59% Rotten Tomatoes
Genre Horror, Thriller
Initial DVD release July 25, 2000
Country United States
Director Lewis Teague
Adapted from Cujo
|Release date August 12, 1983|
Based on Cujo by Stephen King
Writer Stephen King (novel), Don Carlos Dunaway, Lauren Currier
Cast Dee Wallace (Donna Trenton), Danny Pintauro (Tad Trenton), Daniel Hugh Kelly (Vic Trenton), Christopher Stone (Steve Kemp), Ed Lauter (Joe Camber), Kaiulani Lee (Charity Camber)
Similar movies Looper, Brooklyn's Finest, Frontier(s)
Tagline Now there's a new name for terror...
Cujo trailer 1983
Cujo is a 1983 American horror film based on Stephen King's novel of the same name and directed by Lewis Teague. It was written by Don Carlos Dunaway and Barbara Turner (using the pen name Lauren Currier), and starring Dee Wallace, Daniel Hugh Kelly and Danny Pintauro. The film revolves around a rabid St. Bernard dog, who traps a mother and her child inside the car, and the dog attacks them from the outside.
- Cujo trailer 1983
- Stephen king s cujo 1983 cujo attacks
- Box office
- Critical reception
- Cujo 1 8 movie clip a bat bites cujo 1983 hd
Despite the film receiving mixed reviews and being a modest success during its theatrical release, the film has gathered a major cult following in the years since its release. A remake was announced in 2015 and is currently in production.
Stephen king s cujo 1983 cujo attacks
Cujo, an easygoing St. Bernard, playfully chases a rabbit until he accidentally gets his head stuck in a cave, where a rabid bat bites his nose. Meanwhile, the Trenton family – advertiser Vic, housewife Donna, and their sensitive young son Tad – take their car to the rural home of abusive mechanic Joe Camber for some repairs, where they meet Cujo (the dog from the prologue), who is the Camber family's pet. Donna notices Cujo's bite but thinks little of it. Later, Vic and Donna's marriage is tested when Vic learns that Donna is having an affair with her ex-boyfriend from high school, Steve Kemp, while Vic's advertising for a cereal commercial is failing. Charity and Brett, Joe's wife and son leave the house for a week to visit Charity's sister Holly. When the bite infection drives Cujo mad, he kills their alcoholic neighbor, Gary Pervier and Joe (who fails to call the authorities).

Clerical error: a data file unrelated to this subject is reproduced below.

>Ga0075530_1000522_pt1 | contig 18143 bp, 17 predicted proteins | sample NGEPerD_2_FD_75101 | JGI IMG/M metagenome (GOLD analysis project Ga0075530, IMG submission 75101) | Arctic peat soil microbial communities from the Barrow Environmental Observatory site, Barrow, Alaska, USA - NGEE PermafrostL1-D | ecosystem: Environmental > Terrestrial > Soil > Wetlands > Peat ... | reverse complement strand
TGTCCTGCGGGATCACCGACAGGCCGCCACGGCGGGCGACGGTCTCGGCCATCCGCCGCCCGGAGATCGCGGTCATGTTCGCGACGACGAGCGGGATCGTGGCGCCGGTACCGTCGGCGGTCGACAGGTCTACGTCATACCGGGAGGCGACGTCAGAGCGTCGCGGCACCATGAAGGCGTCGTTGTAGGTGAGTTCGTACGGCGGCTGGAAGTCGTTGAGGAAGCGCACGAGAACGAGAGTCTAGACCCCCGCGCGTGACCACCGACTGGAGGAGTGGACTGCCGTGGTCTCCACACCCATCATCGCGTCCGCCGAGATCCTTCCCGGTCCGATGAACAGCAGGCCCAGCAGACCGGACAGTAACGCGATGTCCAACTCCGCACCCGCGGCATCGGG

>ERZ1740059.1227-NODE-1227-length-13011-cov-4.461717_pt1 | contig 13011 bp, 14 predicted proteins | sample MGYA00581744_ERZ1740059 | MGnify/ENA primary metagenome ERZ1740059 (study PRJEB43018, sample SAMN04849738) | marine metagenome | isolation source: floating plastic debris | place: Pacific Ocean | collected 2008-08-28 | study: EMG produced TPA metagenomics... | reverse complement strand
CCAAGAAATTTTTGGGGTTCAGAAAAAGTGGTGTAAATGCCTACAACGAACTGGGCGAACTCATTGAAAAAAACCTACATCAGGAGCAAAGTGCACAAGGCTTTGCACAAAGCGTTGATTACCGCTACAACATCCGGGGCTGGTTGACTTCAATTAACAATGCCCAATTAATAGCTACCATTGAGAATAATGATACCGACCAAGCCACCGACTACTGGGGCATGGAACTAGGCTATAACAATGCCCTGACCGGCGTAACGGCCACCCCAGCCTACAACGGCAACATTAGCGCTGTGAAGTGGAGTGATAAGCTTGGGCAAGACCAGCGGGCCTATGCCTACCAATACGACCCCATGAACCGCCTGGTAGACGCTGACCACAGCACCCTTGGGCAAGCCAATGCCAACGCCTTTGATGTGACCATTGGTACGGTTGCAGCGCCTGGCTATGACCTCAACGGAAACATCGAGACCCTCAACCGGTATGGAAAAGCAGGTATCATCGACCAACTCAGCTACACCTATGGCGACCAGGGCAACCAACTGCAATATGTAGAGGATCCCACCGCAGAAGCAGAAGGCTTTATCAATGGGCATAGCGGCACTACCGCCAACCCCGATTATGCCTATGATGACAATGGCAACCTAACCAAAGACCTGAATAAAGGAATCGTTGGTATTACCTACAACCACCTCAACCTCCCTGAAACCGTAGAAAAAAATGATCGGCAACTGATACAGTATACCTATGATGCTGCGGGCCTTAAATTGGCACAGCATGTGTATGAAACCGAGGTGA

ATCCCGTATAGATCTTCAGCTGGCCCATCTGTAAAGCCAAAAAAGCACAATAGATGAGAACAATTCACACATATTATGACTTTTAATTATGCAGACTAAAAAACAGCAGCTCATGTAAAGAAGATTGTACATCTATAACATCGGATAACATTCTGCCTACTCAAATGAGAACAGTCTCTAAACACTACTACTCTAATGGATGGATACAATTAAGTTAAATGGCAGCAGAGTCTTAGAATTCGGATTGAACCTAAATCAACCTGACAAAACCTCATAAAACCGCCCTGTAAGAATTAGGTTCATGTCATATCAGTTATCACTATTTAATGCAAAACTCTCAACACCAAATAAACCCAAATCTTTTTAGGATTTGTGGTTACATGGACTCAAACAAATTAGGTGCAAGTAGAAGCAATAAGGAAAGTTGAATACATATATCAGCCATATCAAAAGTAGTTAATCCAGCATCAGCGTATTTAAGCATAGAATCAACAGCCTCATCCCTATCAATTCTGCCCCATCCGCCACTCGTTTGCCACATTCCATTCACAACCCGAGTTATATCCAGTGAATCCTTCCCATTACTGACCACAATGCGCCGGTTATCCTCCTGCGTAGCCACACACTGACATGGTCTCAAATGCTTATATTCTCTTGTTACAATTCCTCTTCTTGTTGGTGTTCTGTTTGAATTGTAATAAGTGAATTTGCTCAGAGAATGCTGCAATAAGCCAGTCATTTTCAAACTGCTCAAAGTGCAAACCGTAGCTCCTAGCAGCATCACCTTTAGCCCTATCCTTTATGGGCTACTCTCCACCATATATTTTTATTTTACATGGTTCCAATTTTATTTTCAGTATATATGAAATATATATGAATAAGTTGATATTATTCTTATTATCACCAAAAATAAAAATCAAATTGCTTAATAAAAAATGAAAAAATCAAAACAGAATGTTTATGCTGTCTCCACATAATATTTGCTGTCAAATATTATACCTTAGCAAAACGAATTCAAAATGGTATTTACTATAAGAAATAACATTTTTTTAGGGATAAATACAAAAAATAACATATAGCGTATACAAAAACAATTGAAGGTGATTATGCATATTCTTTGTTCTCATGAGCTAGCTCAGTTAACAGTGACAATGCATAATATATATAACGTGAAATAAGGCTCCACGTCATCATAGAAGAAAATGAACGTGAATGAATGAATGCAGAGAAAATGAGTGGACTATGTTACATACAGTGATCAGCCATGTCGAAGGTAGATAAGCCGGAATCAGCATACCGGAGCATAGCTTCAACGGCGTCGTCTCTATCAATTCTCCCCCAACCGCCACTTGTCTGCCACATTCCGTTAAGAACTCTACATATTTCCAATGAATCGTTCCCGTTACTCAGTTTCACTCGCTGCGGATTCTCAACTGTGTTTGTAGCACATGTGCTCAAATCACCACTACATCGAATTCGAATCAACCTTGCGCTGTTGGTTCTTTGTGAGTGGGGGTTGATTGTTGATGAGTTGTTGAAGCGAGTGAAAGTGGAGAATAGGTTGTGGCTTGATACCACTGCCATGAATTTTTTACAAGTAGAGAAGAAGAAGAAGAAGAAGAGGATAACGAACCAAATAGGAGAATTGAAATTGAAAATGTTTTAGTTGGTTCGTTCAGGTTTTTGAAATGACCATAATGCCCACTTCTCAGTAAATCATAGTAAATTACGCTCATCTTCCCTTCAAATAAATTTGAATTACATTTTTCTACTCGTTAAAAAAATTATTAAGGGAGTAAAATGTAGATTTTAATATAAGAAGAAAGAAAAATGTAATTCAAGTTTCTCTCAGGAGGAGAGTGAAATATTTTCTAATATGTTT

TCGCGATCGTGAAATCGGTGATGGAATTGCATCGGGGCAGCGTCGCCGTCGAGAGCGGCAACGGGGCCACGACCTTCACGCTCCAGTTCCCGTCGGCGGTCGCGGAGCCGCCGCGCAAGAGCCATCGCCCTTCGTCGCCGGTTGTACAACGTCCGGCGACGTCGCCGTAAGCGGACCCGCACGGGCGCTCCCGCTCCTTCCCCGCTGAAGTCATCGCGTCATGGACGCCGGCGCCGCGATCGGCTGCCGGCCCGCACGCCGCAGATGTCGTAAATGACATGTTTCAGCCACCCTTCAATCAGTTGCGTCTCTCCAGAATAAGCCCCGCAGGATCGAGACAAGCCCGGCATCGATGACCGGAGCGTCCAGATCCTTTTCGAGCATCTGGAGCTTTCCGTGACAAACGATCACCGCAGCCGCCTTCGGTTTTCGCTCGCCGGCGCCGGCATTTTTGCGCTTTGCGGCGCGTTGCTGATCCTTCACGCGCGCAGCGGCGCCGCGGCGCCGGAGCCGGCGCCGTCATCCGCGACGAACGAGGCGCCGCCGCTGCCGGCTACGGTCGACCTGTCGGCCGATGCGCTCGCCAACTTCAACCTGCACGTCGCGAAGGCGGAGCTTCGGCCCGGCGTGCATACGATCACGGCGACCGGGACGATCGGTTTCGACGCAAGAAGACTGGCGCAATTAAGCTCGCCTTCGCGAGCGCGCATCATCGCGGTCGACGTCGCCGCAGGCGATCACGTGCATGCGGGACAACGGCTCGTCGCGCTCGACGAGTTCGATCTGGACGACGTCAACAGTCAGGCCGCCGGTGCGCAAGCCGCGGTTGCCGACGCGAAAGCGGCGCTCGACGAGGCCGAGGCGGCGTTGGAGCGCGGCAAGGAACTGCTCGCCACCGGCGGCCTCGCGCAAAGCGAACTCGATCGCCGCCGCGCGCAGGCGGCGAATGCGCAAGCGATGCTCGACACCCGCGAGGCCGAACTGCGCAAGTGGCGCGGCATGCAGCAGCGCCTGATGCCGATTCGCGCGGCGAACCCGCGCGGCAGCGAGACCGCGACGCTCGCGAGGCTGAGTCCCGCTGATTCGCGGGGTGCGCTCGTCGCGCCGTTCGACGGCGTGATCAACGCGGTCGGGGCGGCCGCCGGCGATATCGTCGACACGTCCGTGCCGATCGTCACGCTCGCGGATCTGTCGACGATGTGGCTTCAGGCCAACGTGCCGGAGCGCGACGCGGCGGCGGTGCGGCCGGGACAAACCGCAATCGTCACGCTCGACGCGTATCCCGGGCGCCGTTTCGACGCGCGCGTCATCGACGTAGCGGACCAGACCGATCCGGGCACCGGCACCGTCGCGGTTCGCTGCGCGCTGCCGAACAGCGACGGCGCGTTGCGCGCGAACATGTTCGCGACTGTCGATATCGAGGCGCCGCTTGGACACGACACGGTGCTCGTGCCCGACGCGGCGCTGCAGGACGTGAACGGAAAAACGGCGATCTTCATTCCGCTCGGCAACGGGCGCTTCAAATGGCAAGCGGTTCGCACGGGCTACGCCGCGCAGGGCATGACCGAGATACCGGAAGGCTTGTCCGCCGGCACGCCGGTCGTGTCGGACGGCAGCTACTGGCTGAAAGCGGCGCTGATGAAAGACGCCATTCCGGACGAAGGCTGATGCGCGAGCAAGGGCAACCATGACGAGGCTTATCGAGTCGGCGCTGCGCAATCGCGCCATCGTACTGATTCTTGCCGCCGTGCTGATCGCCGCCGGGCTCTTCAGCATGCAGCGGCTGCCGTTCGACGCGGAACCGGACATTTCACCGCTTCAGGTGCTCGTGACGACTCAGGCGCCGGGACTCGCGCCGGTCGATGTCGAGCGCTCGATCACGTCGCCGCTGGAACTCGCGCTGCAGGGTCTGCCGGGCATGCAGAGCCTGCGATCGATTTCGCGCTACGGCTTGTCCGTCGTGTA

Vic goes out of town on a business trip as Donna and Tad return to the Camber's house for more car repairs. Cujo attacks them, and they take shelter in their Ford Pinto. Donna tries to drive home, but the car's alternator dies and the two are trapped inside. The hot sun makes conditions nearly unbearable and Donna realizes that she must do something before they both die from heatstroke or dehydration. Attempts at escape, however, are foiled by Cujo's repeated attacks. Vic returns home to rekindle his marriage, only to find Donna and Tad missing and his house vandalized by Kemp. He suspects the possessive Kemp of kidnapping, but then realizes his wife and son might be at the Camber's residence.
The local sheriff, George Bannerman, arrives at the house and has a brief standoff, before Cujo kills him, knocking him off the catwalk in the barn and biting him. Meanwhile, Donna takes advantage of a momentary distraction and hits Cujo with a baseball bat until it breaks, leaving only a jagged handle. Cujo jumps at her and is impaled in the stomach by the broken bat. Donna then retrieves a dehydrated and overheated Tad, along with the sheriff's revolver. As Donna revives Tad in the house, a recovered Cujo breaks through the kitchen window and tries to kill them. However, Donna shoots Cujo dead, before Vic arrives and reunites with his family.
The original director was Peter Medak, who left the project two days into filming, along with his DOP Tony Richardson. They were replaced by Lewis Teague and Jan de Bont respectively.
Cujo was a modest box office success for Warner Brothers. The film was released August 12, 1983 in the United States, opening in second place that weekend. It grossed a total of $21,156,152 domestically, making it the fourth highest grossing horror film of 1983 behind Jaws 3-D, Psycho II, and Twilight Zone: The Movie.
Critical reception for Cujo has been mixed to positive. On Rotten Tomatoes the film has an approval rating of 60% based on 30 reviews with an average rating of 5.6/10. Author and film critic Leonard Maltin gave the film three out of a possible four stars, calling it "genuinely frightening" also writing, "Builds slowly but surely to [its] terrifying (but not gory) climax." Despite the mixed reception, Stephen King called the film "terrific" and named it one of his favorite adaptations.
In 2015, Sunn Classic Pictures announced they would develop a remake titled C.U.J.O., which stands for “Canine Unit Joint Operations”.
Cujo 1 8 movie clip a bat bites cujo 1983 hd
ReferencesCujo (film) Wikipedia
Cujo (film) IMDbCujo (film) Rotten TomatoesCujo (film) themoviedb.org